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Party Hopping Renders Leaders Political Nomads

It is necessary to change the way of doing politics…time for professional ethics is a precondition for good governance!

Once upon a time President Moi referred to politicians that kept on changing their parties as nomads. I think he was perfectly right. He had a far-reaching insight about the fate of Kenya’s politics. For the last decades Kenya has developed a political culture with no key outstanding principles or concrete ideological framework. Hopping from a party to the other happens in Kenya more than any other democracy in East Africa. It rarely happens in the USA where political liberalism originated from. In the United States of America it is a rare practice to see a Republican changing his or her affiliation to join Democrats because whether one is the ruling party of not. Such switching of parties has created in Kenya what is known as politics of betrayal. It has rendered many leaders incredibly redundant and out of touch with reality on the ground.

What is happening in Kenya today is a true picture of the political landscape politicians have created over some time. There is tendency to align oneself with the ruling party as it happened when multi-party system was re-introduced after being abolished by President Moi through Section 2A of the repealed constitution. Before the multi-party was re-introduced in 2001 to redefine the Kenya’s democracy there was only one party (KANU) and the changing of a party would mean having no party. One party system created a quasi fascist regime that saw some members of the opposition being tortured or forced out of the mainstream politics. Failure to subscribed to the ruling party was the same as being counted out from state offices. The system was demonized, undemocratic, unconstitutional and lead to authoritarianism.

Credit goes to those who struggled for a more democratic space even if second liberation was like committing political suicide. The late Jaramogi Oginga Odinga, Charles Rubia, Keneth Matiba and many other veterans who went down the history record for their exceptional struggle for democracy (second liberation).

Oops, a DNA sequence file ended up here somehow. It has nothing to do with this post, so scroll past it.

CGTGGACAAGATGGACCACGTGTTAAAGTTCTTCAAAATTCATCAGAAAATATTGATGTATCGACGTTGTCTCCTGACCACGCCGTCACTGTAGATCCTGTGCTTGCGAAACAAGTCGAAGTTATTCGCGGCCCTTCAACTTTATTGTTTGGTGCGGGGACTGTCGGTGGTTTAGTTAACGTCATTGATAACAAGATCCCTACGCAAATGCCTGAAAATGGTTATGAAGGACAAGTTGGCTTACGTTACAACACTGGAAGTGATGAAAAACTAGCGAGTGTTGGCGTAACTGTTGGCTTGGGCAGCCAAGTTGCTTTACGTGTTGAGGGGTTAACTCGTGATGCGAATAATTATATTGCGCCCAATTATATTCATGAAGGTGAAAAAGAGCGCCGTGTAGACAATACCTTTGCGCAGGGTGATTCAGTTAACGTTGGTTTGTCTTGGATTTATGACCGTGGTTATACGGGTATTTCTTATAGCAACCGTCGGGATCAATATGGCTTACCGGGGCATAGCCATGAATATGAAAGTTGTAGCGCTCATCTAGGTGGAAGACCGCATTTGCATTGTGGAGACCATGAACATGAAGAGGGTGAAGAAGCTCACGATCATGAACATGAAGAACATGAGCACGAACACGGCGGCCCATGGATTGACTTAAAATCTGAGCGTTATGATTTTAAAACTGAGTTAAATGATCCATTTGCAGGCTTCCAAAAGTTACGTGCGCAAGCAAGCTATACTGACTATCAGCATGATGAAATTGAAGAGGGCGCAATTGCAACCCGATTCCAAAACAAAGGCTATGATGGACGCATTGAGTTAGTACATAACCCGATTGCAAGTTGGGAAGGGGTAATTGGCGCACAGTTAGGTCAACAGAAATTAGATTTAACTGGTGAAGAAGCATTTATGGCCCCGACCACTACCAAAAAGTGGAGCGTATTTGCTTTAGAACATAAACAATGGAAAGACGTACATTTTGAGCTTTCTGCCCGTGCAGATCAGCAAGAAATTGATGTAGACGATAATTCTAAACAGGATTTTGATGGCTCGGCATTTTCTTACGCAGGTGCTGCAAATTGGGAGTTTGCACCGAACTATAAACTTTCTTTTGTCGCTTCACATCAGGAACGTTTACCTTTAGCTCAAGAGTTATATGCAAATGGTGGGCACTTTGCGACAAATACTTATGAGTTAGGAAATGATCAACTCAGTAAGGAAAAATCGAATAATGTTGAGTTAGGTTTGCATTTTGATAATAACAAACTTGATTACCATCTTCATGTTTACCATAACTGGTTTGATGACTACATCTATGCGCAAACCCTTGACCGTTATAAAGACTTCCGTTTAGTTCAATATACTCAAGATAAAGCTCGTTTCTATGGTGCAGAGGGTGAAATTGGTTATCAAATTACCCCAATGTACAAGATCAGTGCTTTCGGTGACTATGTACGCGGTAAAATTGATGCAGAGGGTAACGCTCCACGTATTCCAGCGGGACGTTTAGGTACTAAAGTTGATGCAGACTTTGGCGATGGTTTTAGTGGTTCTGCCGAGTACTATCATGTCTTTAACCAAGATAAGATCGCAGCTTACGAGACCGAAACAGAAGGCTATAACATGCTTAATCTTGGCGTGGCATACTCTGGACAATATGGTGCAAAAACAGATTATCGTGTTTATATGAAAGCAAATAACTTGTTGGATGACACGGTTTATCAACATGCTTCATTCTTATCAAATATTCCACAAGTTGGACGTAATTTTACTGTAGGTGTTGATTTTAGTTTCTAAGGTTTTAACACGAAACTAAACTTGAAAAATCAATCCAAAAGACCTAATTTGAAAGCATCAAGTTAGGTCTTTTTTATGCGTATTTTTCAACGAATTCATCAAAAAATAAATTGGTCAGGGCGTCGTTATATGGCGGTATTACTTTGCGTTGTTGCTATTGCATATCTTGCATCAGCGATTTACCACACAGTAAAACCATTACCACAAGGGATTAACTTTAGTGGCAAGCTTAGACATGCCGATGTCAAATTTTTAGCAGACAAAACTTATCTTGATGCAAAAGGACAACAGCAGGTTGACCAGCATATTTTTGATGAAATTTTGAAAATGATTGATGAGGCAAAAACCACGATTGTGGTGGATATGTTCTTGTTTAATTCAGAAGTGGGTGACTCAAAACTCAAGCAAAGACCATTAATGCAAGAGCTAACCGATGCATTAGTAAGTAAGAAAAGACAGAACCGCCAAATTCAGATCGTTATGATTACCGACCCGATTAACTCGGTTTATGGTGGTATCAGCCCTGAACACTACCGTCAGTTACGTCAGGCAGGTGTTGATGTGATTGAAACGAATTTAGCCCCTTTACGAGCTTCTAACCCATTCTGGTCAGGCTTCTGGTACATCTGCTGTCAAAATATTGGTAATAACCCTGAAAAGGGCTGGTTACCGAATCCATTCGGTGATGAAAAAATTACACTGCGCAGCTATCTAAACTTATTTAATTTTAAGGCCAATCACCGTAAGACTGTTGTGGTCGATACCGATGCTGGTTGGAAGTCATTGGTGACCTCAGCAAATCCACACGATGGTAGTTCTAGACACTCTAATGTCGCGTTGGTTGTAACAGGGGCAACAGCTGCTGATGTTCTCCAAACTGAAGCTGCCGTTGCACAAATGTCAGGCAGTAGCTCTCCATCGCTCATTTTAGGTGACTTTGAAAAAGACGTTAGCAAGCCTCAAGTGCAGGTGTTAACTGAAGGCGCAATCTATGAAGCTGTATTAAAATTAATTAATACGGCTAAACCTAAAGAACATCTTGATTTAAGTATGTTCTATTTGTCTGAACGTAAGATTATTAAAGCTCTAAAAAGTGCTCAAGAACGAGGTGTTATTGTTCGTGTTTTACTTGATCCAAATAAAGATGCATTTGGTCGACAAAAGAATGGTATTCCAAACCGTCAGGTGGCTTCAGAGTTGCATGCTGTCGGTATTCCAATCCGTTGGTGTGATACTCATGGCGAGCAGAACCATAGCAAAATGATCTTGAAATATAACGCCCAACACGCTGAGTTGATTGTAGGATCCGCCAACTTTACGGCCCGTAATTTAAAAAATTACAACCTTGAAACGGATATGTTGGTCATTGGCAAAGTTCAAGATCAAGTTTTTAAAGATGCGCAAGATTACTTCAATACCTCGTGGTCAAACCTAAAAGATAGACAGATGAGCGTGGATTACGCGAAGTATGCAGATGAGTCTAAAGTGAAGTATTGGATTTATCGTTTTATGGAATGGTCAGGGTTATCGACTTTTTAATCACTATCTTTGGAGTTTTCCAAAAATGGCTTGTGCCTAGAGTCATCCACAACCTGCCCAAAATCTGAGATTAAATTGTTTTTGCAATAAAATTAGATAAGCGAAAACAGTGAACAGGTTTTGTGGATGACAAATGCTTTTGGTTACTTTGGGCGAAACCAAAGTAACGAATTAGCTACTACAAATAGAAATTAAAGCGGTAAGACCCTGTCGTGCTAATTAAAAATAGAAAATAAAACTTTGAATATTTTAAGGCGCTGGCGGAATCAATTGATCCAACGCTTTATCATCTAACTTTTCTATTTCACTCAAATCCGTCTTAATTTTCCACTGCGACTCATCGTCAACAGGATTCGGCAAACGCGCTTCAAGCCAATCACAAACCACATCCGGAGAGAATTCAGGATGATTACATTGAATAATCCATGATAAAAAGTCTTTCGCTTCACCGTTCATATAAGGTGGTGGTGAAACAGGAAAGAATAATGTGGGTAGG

Money politics backed by vested individual interests is what has lead to grand political corruption. A democracy which believes in buying votes is already corrupt and cannot qualify to be a democracy but demagogy. Persons with big money usually buy-out key influential politicians from strategic regions in order to boost their basket with more ballots. It is the tyranny of numbers as one Prof. Mutahi Ngunyi had predicted back before 2013 General Elections.

Using money or goodies to buy the will of the people is not democratic. It demonstrates social inequalities. Political corruption is the most dangerous practice for any young democracy that seeks to be a role model. It makes legislators and executives lose focus in real issues directly and indirectly affecting citizens making them over concentrate on their own personal benefits and business as usual. Needless to say, political economy blurred with corruption has brought about money and tribal politics, cum negative ethnicity. In this process politicians give hand-outs to their potential voters in order to win the confidence of the people. The electorates tend to believe whoever their local leader tells them is the best. This does not show political maturity and issue based thinking.

How can a corrupt elite who has used his savings to buy voters democratically represent the same constituents as required by the constitution? Some elected politicians proudly tell off their constituents that they bought them and they must recover the money before addressing their needs.

Political parties have also become lucrative business in Kenya and registering them has become very easy like churches. It is a question of who is who. It is about money and numbers.

Looking at the political tempo in Kenya, the nation is divided along ethnic affiliations. The winner takes it all syndrome has ensured that being in the opposition is like being in political cold where no affiliate of the opposition shall never get any job in government or state appointment.Scrupulous parties use their time in government to offer goodies to their supporters and awarding leaders ministerial positions in return.